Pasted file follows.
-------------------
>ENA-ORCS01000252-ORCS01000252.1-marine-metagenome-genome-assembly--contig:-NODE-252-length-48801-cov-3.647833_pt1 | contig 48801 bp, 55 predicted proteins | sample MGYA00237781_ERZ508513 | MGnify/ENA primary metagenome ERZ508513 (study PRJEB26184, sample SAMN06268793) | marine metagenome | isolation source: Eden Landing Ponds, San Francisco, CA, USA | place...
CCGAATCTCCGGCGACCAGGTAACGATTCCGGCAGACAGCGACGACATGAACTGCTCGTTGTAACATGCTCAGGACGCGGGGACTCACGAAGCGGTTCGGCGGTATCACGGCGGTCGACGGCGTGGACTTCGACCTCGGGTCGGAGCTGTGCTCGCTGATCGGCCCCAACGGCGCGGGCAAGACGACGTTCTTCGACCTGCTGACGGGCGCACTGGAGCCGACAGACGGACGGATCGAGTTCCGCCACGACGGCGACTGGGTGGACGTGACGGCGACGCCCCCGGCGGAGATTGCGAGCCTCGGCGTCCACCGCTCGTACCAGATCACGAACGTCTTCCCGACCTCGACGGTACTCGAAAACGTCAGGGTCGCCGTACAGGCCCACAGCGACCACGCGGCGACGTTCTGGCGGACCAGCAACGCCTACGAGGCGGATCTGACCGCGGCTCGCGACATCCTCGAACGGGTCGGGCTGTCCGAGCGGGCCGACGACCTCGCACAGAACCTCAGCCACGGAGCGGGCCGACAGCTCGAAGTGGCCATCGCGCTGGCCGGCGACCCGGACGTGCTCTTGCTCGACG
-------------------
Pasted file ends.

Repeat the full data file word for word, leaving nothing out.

>ENA-ORCS01000252-ORCS01000252.1-marine-metagenome-genome-assembly--contig:-NODE-252-length-48801-cov-3.647833_pt1 | contig 48801 bp, 55 predicted proteins | sample MGYA00237781_ERZ508513 | MGnify/ENA primary metagenome ERZ508513 (study PRJEB26184, sample SAMN06268793) | marine metagenome | isolation source: Eden Landing Ponds, San Francisco, CA, USA | place...
CCGAATCTCCGGCGACCAGGTAACGATTCCGGCAGACAGCGACGACATGAACTGCTCGTTGTAACATGCTCAGGACGCGGGGACTCACGAAGCGGTTCGGCGGTATCACGGCGGTCGACGGCGTGGACTTCGACCTCGGGTCGGAGCTGTGCTCGCTGATCGGCCCCAACGGCGCGGGCAAGACGACGTTCTTCGACCTGCTGACGGGCGCACTGGAGCCGACAGACGGACGGATCGAGTTCCGCCACGACGGCGACTGGGTGGACGTGACGGCGACGCCCCCGGCGGAGATTGCGAGCCTCGGCGTCCACCGCTCGTACCAGATCACGAACGTCTTCCCGACCTCGACGGTACTCGAAAACGTCAGGGTCGCCGTACAGGCCCACAGCGACCACGCGGCGACGTTCTGGCGGACCAGCAACGCCTACGAGGCGGATCTGACCGCGGCTCGCGACATCCTCGAACGGGTCGGGCTGTCCGAGCGGGCCGACGACCTCGCACAGAACCTCAGCCACGGAGCGGGCCGACAGCTCGAAGTGGCCATCGCGCTGGCCGGCGACCCGGACGTGCTCTTGCTCGACG